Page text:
"The monstrosity of sexual intercourse outside marriage is that those who indulge in it are trying to isolate one kind of union ... from all the other kinds of union that were intended to go along with it and make up the total union. The Christian attitude does not mean that there is anything wrong about sexual pleasure, any more than about the pleasure of eating. It means that you must not isolate that pleasure and try to get it by itself, any more than you ought to try to get the pleasures of taste without swallowing and digesting, by chewing things and spitting them out again. As a consequence, Christianity teaches that marriage is for life."
"Churches all agree with one another about marriage a great deal more than ... with the outside world.... They all regard divorce ... like cutting up a living body ... than it is like dissolving a business partnership.... What they all disagree with is the modern view that it is a simple readjustment of partners, to be made whenever people feel they are no longer in love with one another, or when either of them falls in love with someone else.... The idea that 'being in love' is the only reason for remaining married...leaves no room for marriage as a contract or promise.... Those who are in love have a natural inclination to bind themselves by promises. Love songs all over the world are full of vows of eternal constancy. The Christian law is not forcing upon the passion of love something that is foreign to that passion's own nature: it is demanding that lovers should take seriously [what] their passion ... itself impels them to do.... A promise must be about things that I can do, about actions: no one can promise to go on feeling in a certain way.... But what ... is the use of keeping two people together if they are no longer in love? There are several sound, social reasons: to provide a home for their children, to protect the woman (who probably sacrificed or damaged her own career by getting married)."
|What Keeps the Engine Running in Marriage|
|What the Mature Thrill Teaches about Marriage|
"If you decide to make thrills your regular diet and try to prolong them artificially, they will all get weaker and weaker, and fewer and fewer, and you will be a bored, disillusioned old man for the rest of your life. It is because so few people understand this that you find many middle-aged men and women maundering about their lost youth, at the very age when new horizons ought to be appearing and new doors opening all round them....
"So much for the Christian doctrine about the permanence of marriage. Something else, even more unpopular, remains to be dealt with. Christian wives promise to obey their husbands. In Christian marriage the man is said to be the 'head.'... The need for some head follows from the idea that marriage is permanent.... When there is a real disagreement ... they cannot decide by a majority vote, for in a council of two there can be no majority.... Either they must separate and go their own ways or else one of them must have a casting vote.... Why the man?... Is there any very serious wish that it should be the woman? Even a woman who wants to be the head of her own house does not usually admire the same state of things when she finds it going on next door. She is much more likely to say, 'Poor Mr. X! Why he allows that appalling woman to boss him about the way she does is more than I can imagine.'... The relations of the family to the outer world--what might be called its foreign policy--must depend, in the last resort, upon the man, because he always ought to be, and usually is, much more just to the outsiders. A woman is primarily fighting for her own children and husband.... She is the special trustee of their interests.... The husband ... has the last word ... to protect other people from the intense family patriotism of the wife. If anyone doubts me, let me ask a simple question. If your dog has bitten the child next door, or if your child has hurt the dog next door, which would you sooner have to deal with, the master of that house or the mistress?"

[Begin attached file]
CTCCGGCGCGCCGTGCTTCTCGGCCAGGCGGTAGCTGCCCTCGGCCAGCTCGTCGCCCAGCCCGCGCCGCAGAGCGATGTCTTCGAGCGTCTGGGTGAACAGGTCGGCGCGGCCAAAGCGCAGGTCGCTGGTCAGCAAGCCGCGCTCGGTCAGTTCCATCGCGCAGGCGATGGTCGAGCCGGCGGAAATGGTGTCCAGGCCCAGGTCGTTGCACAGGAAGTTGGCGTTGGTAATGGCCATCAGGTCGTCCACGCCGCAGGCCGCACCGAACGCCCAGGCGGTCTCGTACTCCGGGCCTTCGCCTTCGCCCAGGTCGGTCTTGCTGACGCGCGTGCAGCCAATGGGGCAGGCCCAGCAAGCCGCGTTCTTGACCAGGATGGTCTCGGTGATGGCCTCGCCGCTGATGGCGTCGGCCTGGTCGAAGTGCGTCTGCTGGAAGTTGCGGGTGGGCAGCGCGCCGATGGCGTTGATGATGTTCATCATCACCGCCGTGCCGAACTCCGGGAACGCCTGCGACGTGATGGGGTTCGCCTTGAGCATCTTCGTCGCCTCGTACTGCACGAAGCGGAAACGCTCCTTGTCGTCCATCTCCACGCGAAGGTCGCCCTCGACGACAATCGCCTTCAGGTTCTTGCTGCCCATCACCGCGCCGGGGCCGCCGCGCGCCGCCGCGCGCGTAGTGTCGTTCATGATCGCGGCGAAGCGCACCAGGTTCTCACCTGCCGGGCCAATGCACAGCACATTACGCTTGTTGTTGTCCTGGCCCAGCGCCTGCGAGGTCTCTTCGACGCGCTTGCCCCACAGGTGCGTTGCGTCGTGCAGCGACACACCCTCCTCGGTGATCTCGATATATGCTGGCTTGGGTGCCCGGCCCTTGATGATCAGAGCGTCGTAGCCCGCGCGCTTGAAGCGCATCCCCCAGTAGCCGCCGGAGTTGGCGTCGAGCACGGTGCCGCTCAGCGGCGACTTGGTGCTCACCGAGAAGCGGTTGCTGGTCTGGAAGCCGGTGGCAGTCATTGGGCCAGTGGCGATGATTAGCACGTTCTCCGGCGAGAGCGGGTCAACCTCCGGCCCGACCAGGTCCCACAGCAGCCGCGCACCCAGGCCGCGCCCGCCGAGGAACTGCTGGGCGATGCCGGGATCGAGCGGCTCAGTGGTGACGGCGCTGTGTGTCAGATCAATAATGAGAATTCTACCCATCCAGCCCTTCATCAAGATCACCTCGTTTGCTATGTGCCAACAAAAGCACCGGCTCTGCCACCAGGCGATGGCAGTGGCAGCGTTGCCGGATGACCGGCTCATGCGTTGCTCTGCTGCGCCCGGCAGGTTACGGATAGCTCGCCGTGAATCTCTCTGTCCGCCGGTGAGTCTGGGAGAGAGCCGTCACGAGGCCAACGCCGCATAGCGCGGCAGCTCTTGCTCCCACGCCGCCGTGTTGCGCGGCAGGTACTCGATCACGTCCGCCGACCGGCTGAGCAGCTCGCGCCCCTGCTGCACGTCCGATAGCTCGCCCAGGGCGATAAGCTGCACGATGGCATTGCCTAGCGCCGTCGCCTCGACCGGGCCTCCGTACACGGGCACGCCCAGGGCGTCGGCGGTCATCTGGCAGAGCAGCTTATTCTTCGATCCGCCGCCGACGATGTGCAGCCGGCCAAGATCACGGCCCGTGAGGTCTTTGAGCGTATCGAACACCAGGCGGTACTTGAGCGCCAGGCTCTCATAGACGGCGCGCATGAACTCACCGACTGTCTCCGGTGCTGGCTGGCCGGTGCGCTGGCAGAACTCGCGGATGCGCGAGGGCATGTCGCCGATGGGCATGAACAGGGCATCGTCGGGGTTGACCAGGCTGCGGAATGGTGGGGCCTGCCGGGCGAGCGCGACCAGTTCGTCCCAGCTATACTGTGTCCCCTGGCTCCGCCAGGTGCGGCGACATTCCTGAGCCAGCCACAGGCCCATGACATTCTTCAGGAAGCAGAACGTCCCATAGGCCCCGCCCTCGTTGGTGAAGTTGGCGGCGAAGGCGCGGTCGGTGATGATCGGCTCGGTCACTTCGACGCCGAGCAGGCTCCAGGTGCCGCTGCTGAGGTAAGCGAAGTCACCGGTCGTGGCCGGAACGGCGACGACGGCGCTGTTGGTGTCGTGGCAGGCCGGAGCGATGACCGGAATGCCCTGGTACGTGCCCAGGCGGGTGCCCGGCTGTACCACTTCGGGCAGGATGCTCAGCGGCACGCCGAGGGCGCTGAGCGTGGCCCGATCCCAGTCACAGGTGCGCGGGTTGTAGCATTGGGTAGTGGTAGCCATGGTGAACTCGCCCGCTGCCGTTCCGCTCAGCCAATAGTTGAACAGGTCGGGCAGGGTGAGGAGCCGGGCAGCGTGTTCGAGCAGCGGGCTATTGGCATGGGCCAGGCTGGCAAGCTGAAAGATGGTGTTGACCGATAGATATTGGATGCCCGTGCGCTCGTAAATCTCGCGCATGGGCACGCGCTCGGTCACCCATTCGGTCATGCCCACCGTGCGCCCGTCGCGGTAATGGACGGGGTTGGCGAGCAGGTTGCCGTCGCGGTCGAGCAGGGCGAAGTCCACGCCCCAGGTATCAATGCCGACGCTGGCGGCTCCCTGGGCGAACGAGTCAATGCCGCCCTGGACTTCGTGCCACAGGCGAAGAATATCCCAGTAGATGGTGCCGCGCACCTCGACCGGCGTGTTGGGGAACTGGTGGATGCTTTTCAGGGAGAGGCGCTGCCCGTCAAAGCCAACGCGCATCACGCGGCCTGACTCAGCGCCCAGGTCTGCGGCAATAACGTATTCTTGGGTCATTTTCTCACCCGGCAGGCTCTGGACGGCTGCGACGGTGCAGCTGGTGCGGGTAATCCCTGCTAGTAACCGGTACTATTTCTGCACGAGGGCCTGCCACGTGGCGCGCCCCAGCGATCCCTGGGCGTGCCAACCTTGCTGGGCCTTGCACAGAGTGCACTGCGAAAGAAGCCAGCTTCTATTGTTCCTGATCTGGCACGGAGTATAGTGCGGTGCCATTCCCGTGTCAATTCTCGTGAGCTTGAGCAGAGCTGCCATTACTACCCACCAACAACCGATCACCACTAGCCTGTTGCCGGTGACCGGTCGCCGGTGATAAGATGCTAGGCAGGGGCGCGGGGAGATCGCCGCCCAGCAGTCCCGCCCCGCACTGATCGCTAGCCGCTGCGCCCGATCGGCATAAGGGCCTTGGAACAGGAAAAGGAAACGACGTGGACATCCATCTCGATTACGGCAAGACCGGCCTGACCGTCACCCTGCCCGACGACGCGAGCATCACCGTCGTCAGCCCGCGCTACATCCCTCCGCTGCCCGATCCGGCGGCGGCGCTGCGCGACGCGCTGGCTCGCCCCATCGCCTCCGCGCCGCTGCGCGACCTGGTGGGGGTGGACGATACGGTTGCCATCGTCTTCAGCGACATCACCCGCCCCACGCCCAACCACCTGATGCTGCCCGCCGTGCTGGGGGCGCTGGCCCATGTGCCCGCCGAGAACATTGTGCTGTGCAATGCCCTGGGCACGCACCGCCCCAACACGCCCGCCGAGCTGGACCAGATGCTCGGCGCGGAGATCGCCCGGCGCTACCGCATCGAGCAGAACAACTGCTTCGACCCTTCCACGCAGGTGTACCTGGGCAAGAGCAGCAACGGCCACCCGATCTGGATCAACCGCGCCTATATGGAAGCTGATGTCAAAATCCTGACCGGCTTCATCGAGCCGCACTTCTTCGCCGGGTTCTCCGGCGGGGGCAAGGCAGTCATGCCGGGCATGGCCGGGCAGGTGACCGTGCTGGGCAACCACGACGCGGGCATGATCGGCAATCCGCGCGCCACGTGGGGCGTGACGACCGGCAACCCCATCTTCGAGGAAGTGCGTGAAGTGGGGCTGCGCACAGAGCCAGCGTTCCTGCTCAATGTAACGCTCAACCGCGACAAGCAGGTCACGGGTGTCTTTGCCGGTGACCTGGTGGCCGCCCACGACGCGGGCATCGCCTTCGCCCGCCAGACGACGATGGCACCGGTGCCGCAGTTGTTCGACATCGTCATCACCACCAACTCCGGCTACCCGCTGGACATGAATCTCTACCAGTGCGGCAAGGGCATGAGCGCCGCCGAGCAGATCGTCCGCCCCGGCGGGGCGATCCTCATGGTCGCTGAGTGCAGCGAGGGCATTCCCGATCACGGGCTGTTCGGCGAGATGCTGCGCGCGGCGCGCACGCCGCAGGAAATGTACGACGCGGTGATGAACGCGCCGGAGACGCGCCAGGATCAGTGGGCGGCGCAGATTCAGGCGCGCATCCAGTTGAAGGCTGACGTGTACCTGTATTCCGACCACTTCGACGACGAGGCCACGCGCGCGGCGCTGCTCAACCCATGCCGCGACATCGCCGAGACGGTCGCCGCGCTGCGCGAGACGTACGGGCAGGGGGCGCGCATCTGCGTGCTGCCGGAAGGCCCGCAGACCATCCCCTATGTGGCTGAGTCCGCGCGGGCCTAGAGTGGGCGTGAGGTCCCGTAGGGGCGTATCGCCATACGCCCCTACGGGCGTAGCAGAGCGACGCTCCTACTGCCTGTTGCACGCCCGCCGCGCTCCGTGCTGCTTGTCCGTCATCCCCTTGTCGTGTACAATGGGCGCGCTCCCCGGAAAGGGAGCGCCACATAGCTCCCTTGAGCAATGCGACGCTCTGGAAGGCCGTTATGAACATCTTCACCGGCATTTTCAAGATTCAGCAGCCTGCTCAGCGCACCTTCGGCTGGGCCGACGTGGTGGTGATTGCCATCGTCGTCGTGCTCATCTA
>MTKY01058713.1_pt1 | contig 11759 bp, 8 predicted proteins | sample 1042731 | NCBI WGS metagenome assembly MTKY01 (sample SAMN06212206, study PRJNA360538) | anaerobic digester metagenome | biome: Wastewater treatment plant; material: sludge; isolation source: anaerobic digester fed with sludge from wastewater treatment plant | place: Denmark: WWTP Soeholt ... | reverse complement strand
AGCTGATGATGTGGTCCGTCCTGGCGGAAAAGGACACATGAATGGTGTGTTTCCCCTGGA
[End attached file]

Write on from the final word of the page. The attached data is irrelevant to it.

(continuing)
SPECIAL NOTE: C.S. Lewis married late in life and enjoyed a particularly blessed marriage, described at the end of my illustrated biography of his and J.R.R. Tolkien's lives. During that special period of Lewis's life, he wrote his masterpiece The Four Loves, which I have summarized and illustrated. The excerpt above is from chapter 6: Christian Marriage, book 3: Christian Behavior in Mere Christianity by C.S. Lewis. Click here for a clear view of how this chapter on marriage relates to the whole book.